So, here's a short story, which I wrote for my Open University course. I didn't put as much time into it as I should have done, and in it there were, as usual, things my tutor didn't like. Also as usual, after 24 hours of scowling at his criticism, I realised he was absolutely right, but hey-ho. Here it is, as I submitted it.
The Last Train For The Coast
Did you want to sit there? You can if you like; the other chair’s free. It’s busy in here when the Illuminations are on and everywhere else is full, although the food’s not great. The fish is frozen and the chip fat’s old, and nobody would really choose eat in an amusement arcade, with those bloody machines whooping and bleeping. Did you know they’re designed by psychologists? Well, they are. They’re designed to flash and play sounds in special hypnotic patterns. That’s why you can’t ignore them.
I eat here most nights. Not because I want to, but I can never seem to get served in the nice places that do sea-fresh fish in perfect crispy batter with a steaming hot cuppa and a smile. They’ve always just run out of food, or they’re closing. Always.
The Illuminations bring a lot of people to town, of course. You’ll have seen them: families, four generations sometimes, all out together. Or couples, because it’s kitsch and retro and there’s something daftly romantic about sharing candy-floss by the sea. Not many people come alone, like us.
The first time I came was with my wife and my little boy. He was so excited, out past his bedtime. We all held hands, Sheena and me either side, Daniel in the middle, and we swung him up into the air – one-two-three-go! – and he giggled so much I thought he’d never stop. We walked all the way to the North Pier, but Daniel’s little legs were slowing up by then, so we treated him to a ride back in a pony carriage. His cheeks were pink and he was clutching this silly glowing magic wand we’d bought him as if it was solid gold. We had lovely, freshly-cooked hot chips before we went home, tasting of the sea.
That was why I didn’t mind at first that I’d come back, even if it was by accident.
I was at the station, waiting for my train home from work, but I didn’t want to go. It’s depressing, going back to an empty house, isn’t it? No lights on. No little school shoes in the hallway. No dinner in the oven. And suddenly, I just couldn’t bear it. Not for another night. Not for another second.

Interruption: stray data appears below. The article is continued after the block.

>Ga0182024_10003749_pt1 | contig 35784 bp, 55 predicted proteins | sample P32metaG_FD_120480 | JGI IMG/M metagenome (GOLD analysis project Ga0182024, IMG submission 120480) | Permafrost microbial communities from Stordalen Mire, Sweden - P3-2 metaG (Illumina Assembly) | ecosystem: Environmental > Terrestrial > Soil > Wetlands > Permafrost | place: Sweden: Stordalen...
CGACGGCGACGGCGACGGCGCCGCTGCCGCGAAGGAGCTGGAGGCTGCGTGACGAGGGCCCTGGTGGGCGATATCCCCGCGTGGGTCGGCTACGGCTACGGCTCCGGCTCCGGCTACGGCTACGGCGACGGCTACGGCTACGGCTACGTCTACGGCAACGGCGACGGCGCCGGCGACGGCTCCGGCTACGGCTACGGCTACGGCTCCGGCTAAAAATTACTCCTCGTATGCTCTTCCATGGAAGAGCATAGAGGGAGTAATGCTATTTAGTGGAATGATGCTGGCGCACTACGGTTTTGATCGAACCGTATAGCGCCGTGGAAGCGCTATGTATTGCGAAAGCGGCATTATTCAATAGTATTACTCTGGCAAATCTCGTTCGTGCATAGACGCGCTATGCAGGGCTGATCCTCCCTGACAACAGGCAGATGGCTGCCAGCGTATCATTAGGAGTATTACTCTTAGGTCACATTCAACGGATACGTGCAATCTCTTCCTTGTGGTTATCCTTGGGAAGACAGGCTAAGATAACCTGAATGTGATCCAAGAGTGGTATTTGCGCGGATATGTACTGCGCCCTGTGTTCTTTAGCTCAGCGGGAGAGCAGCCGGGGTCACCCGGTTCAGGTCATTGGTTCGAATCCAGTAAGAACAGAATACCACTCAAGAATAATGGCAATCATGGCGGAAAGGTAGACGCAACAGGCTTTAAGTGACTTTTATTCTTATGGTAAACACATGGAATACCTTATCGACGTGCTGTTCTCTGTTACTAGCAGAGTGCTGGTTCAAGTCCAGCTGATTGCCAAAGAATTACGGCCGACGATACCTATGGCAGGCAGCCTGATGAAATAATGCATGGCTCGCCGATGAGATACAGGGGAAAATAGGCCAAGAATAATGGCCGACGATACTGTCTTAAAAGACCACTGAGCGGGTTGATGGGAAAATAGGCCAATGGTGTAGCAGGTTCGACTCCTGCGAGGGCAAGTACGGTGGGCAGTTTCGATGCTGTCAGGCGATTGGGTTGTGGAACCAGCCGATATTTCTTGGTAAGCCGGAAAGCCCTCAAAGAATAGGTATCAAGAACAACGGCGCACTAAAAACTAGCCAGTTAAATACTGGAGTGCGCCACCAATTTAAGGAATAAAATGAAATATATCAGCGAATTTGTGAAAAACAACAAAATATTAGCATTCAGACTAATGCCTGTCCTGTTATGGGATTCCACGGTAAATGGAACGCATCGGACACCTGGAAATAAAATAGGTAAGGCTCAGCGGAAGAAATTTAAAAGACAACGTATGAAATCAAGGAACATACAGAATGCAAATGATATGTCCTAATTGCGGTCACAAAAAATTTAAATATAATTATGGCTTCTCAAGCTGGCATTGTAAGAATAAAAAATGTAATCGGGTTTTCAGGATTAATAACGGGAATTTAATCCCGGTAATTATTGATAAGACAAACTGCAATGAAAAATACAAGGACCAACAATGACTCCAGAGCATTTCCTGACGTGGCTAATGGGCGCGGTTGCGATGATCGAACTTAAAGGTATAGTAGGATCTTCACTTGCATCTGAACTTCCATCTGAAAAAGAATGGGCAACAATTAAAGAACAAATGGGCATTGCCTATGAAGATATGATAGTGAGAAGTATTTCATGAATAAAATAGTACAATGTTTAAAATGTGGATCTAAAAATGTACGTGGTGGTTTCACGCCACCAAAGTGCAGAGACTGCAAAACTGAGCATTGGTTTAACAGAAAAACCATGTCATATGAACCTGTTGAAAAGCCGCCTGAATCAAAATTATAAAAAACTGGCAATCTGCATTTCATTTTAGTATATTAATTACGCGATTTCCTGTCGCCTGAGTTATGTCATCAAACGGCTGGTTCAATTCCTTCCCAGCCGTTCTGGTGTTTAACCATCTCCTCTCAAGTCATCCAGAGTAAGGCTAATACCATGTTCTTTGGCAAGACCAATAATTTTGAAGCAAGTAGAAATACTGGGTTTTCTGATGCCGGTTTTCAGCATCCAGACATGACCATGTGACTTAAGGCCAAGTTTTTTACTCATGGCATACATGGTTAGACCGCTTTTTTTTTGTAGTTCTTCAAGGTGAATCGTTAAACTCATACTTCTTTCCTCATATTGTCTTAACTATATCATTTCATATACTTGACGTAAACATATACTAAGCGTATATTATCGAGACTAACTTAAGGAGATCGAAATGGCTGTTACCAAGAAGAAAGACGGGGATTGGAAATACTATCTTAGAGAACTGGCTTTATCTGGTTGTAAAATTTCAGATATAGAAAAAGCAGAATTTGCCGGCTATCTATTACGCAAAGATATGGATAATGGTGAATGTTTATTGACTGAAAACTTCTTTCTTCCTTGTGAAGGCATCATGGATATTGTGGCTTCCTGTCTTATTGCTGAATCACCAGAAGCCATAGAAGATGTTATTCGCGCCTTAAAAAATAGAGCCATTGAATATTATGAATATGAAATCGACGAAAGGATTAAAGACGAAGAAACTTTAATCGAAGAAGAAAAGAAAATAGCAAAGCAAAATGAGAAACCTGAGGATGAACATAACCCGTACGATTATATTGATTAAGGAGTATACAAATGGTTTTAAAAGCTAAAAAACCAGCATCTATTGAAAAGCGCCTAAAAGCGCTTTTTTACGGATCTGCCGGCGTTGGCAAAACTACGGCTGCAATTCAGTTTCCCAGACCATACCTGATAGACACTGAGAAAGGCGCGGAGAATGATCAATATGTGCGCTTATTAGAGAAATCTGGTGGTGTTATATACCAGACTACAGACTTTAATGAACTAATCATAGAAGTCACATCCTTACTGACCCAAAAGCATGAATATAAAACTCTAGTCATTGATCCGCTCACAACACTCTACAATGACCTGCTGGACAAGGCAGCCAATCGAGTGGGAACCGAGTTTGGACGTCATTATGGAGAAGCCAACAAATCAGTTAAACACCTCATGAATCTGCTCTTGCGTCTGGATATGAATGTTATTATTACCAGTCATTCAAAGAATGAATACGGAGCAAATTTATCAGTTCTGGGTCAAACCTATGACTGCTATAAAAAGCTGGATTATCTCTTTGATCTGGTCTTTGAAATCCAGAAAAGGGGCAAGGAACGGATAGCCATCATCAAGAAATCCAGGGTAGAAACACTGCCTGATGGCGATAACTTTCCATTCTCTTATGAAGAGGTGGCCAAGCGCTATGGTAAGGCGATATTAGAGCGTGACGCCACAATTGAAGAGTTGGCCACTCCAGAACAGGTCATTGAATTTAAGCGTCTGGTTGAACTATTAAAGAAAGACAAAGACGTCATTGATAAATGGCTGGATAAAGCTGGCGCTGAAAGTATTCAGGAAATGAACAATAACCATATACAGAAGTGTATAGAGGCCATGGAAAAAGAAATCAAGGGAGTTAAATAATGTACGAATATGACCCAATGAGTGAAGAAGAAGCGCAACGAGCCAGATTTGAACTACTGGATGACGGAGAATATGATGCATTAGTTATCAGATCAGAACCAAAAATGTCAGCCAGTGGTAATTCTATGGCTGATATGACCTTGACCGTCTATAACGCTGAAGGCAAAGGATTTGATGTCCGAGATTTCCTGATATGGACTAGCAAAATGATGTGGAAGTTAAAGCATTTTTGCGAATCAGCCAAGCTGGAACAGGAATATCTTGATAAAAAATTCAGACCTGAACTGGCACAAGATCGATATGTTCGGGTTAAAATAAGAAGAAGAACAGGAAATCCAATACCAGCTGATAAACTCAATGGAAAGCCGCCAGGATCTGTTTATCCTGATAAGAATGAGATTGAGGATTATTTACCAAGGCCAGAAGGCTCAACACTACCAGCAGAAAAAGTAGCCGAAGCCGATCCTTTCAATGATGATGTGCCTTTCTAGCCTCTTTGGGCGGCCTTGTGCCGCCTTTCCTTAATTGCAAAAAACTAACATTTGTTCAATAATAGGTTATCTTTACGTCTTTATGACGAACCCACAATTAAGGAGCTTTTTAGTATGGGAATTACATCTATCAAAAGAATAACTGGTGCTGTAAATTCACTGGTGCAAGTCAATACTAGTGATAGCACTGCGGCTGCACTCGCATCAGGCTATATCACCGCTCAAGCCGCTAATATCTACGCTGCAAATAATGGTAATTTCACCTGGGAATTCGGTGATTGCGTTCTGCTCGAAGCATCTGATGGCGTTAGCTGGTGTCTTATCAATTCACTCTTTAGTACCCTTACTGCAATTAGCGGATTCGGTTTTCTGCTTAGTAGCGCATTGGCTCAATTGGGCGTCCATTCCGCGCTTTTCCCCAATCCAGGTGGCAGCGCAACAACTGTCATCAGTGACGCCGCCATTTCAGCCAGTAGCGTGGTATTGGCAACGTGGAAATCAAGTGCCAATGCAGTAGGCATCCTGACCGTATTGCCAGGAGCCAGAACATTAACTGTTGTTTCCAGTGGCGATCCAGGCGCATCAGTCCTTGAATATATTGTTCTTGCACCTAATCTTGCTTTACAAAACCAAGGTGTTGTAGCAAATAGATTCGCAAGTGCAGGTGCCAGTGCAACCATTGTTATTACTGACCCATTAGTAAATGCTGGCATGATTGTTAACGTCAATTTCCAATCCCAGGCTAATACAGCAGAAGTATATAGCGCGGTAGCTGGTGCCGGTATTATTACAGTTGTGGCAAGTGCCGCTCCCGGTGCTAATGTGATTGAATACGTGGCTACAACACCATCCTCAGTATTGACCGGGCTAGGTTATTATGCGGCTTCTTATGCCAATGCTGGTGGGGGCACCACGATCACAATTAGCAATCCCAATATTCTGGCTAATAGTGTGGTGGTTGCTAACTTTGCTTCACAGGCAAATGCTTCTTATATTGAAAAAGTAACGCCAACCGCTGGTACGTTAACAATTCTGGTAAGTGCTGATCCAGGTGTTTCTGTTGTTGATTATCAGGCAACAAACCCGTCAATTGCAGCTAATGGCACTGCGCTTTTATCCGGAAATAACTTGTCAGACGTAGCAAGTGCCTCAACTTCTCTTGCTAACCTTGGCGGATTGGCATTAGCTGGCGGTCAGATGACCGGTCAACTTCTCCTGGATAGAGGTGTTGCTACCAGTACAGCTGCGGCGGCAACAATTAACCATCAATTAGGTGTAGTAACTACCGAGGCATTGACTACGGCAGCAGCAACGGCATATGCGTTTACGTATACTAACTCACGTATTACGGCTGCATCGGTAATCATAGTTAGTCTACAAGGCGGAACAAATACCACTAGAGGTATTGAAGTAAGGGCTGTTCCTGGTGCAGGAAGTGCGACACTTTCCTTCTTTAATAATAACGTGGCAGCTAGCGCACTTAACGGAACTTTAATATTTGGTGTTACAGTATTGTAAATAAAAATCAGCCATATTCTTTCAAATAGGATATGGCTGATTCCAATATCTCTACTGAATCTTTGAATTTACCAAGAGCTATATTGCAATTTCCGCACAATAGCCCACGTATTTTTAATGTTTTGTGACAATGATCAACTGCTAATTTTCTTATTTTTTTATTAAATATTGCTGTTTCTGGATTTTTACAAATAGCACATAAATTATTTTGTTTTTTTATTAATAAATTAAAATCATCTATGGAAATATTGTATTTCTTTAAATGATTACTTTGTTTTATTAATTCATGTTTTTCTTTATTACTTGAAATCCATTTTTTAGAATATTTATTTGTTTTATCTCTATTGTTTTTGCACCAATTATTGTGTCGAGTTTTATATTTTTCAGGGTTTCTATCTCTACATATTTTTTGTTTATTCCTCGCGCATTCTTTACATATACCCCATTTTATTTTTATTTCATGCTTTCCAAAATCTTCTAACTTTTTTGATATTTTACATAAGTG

A wave of clammy, nauseous panic washed over me. I turned my face to the sky and closed my eyes, trying to feel the breeze against my skin. I could hear my train approaching, and I knew I had to get on, knew I had to go home, but the thought of stepping into that emptiness, that loneliness, that house robbed of everything that mattered, made my chest constrict. The very air itself tasted thick and oppressive as I gulped for breath and commuters surged to the edge of the platform, jostling past me. The ground seemed to lurch under my feet like the deck of a ship in rough seas, and I stumbled forwards, and —
I can tell by your face that you think I’m going to say I fell on to the tracks. But come on – if I’d fallen in front of the train, would I be here talking to you now?
No, what happened was that the next thing I knew, I was lying on a greasy, juddering, carpeted floor. Somehow, I’d boarded the train. Either I’d immediately fainted, leaving me with no memory of getting on, or I’d managed to fall through the open doors as I blacked out, improbable though it seems.
I expected to find people gathered round me –well-meaning types asking if I was all right – but there was nobody. I lay sprawled in the aisle, alone. When I began to shift tentatively on the filthy carpet, I felt no pain and my dizziness had passed.
It was only as I got to my feet that I realised this couldn’t be my train. The carriage was almost empty, rather than packed with suited commuters. There was an electronic information display at one end of the carriage, flickering and spluttering on a smeared screen. I had to squint to catch the words, but of course, you know what I’m going to say: the train was coming here.
Now, that was strange. I’d no idea trains for this place passed through my station. I’d never seen them before. Confused, I took the nearest seat and tried to look outside, but it was dark and the window had been vandalised with a harsh, angular graffiti tag scratched viciously into the glass.